30 May 2006

The More Easily Kept Illusions : The Poetry of Al Purdy

Edited and with an introduction by Rob Budde

Much-loved, cantankerous, and brilliant, Al Purdy galloped across the Canadian literary landscape for decades, grandly embodying the self-taught and hard-living image of the 1960s and '70s poet. The More Easily Kept Illusions: The Poetry of Al Purdy is a selection of thirty-five poems that includes some of his best-loved and unearths lost and ignored treasures.

Robert Budde introduces the collection with an overview of Purdy's tumultuous life of letters, his legendary personality, his outrageous antics, his peers, his influences, and the history of his publishing career. Reorganizing Purdy's body of work, this collection also re-interprets the chronological and thematic development of his writing. Choosing poems for a book like this is necessarily an act of literary criticism and Budde takes care to balance the various critical attentions that have structured the historical responses to Purdy's work. The selected poems will mix lesser-known gems with Purdy's greatest hits. Teachers, poetry-lovers, students, and writers will rediscover Purdy's unique voice. Those who are new to his work will get a full and rich sense of the man some have called the last Canadian poet. Also includes an Afterword by Russell Morton Brown.

Al Purdy's down-to-earth voice populates thirty-three books, including The Cariboo Horses (1965), North of Summer (1967), Sex & Death (1973), and Piling Blood (1984). The two major collections of his work are The Collected Poems of Al Purdy (1986) and Beyond Remembering: The Collected Poems of Al Purdy (2000). Purdy died in Sidney, BC on April 21, 2000.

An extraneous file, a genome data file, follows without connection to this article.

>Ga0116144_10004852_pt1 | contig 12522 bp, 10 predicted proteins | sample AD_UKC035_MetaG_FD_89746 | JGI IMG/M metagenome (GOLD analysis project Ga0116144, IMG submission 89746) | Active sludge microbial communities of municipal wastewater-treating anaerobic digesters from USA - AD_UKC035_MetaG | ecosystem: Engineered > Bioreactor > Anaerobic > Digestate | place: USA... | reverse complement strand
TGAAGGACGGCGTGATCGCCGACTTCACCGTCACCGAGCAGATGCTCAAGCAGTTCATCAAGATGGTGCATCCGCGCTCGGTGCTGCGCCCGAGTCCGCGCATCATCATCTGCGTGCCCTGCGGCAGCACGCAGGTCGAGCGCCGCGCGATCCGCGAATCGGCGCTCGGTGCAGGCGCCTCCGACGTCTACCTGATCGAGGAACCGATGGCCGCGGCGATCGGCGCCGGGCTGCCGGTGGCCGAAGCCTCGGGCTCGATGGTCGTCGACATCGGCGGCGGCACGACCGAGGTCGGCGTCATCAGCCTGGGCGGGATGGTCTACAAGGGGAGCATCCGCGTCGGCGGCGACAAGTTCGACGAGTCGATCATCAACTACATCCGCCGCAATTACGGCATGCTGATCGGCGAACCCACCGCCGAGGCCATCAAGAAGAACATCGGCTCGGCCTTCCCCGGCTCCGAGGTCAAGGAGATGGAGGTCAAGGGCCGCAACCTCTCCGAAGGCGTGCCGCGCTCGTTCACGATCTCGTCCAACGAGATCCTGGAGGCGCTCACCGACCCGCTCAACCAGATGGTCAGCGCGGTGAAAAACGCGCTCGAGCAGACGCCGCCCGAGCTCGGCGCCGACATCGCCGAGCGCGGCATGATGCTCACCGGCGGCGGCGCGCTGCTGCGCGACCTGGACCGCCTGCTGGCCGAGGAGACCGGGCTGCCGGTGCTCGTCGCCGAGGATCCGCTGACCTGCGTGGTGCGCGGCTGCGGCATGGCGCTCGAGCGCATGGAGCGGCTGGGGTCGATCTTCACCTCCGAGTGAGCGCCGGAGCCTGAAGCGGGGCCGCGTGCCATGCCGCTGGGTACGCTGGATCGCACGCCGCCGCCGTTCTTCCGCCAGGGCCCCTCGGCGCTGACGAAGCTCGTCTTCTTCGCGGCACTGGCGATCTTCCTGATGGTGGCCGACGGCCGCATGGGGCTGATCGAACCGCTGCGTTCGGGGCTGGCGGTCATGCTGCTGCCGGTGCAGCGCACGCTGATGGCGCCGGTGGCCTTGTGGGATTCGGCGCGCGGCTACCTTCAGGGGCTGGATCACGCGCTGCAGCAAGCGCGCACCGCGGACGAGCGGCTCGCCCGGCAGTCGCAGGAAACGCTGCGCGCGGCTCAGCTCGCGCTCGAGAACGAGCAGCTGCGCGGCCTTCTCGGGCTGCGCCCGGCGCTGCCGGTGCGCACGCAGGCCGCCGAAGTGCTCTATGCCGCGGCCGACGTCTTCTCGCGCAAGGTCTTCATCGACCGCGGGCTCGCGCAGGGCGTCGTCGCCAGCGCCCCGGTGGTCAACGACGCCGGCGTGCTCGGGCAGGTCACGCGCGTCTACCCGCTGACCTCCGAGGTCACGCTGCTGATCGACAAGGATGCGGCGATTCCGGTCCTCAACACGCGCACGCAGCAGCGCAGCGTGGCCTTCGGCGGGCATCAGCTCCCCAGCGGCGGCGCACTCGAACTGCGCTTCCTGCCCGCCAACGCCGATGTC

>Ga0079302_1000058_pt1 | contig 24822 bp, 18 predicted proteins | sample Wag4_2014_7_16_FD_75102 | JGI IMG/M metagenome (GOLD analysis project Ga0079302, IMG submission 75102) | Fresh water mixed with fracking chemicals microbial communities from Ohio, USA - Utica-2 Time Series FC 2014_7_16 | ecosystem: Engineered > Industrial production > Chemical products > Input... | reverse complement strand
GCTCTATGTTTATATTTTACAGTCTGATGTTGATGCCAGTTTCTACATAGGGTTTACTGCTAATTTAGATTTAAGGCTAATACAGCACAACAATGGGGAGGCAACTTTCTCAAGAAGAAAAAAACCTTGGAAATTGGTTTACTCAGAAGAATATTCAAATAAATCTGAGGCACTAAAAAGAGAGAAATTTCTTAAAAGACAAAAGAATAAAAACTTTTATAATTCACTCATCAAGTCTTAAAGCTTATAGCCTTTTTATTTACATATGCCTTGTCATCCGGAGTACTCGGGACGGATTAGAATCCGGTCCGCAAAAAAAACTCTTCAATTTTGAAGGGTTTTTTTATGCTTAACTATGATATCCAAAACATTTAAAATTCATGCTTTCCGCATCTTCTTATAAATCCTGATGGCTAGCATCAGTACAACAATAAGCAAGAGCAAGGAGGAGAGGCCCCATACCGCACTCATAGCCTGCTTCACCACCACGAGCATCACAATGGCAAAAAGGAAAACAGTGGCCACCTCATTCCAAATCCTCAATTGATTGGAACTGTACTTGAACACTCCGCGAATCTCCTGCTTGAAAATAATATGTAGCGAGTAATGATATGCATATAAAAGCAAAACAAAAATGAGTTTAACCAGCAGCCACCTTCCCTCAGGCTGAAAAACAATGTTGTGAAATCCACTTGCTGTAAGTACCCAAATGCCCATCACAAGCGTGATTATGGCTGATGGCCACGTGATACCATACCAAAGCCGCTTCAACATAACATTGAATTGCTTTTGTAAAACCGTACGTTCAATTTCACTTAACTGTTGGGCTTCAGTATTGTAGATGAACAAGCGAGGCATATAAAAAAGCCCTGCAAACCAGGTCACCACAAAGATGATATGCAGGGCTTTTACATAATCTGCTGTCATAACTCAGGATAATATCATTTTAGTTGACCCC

Russell Morton Brown is a professor in the department of English at the University of Toronto. An editor for the University of Toronto Quarterly, the editor of The Collected Poems of Al Purdy, and co-editor with Donna Bennett of the New Anthology of Canadian Literature in English, he was also Editorial Director of Poetry at McClelland and Stewart for five years.

Get your copy here.

29 May 2006


SENIORS by George Stanley. 16 pp ISBN 0-9735337-8-1 @ $8.00.

"There's a hidden and perhaps secret fierceness of spirit in the quiet sardonic wit of these poems, their dismay at the comic helplessness of aging and its conditioned delights, the narrowing horizons of the ordinary, and muted wonder at its flavour. "Words have to come out of the world" puns one of Stanley's flat down-to-earth illusory rejections of the illusory. There's
a toughness in the complexity of such ironic comedies, and delicacy in their recurrent thought on words, on poems, on where they come from. There's not one casual utterance in the everydayness of Seniors, but there are currents of strong feeling. One reads, and rereads, and then one reads again." -- Peter Quartermain

ORDER FROM Peter Quartermain OR Nomados P.O.
Box 4031, 349 West Georgia, Vancouver, B.C. V6B 3Z4

George Stanley was born and raised in San Francisco where, in the sixties, he was part of the San Francisco Renaissance which included Robert Duncan, Robin Blaser and Jack Spicer. He moved to Vancouver in the seventies where he became associated with New Star Press, and The Grape (an underground newspaper). He has been active in Canadian politics, unions and alternative media. His books include Gentle Northern Summer (New Star, 1995), At Andy's (New Star, 2000) and his selected works, A Tall, Serious Girl (Qua Books, 2003). His poems are proof that a straightforward approach can accommodate a sense of mystery. Stanley still resides in Vancouver.

George Stanley is teaching an intensive UNBC creative writing class this summer:

ENGL 470 - Creative Writing - Poetry (A1)
Lectures and workshops in the craft of writing poetry.
MTWRF 9:00 am - 6:00 pm
Terrace BC
July 24, 2006 - July 28, 2006

This is a chance to work with an amazing poet and teacher! Contact Judith Lapadat for more information.

26 May 2006

Dr. Barry McKinnon, Honoris Causa UNBC

On Friday, May 26, 2006, Barry McKinnon was given an honorary Doctor of Laws from UNBC. From the Convocation proceedings:

"Mr. Chancellor, I have the honour to present, for the degree of Doctor
of Laws, 'honoris causa,' Barry Benjamin McKinnon.

Wallace Stegner, Western American writer and teacher, wrote “a place is not a place until it has had a poet.” For this place, Prince George, that poet is Barry McKinnon. But a poet imagines a place into being beside itself and we don't want to hear that. Prince George is hard place to be a poet and it is perhaps a medal for bravery that we bestow today.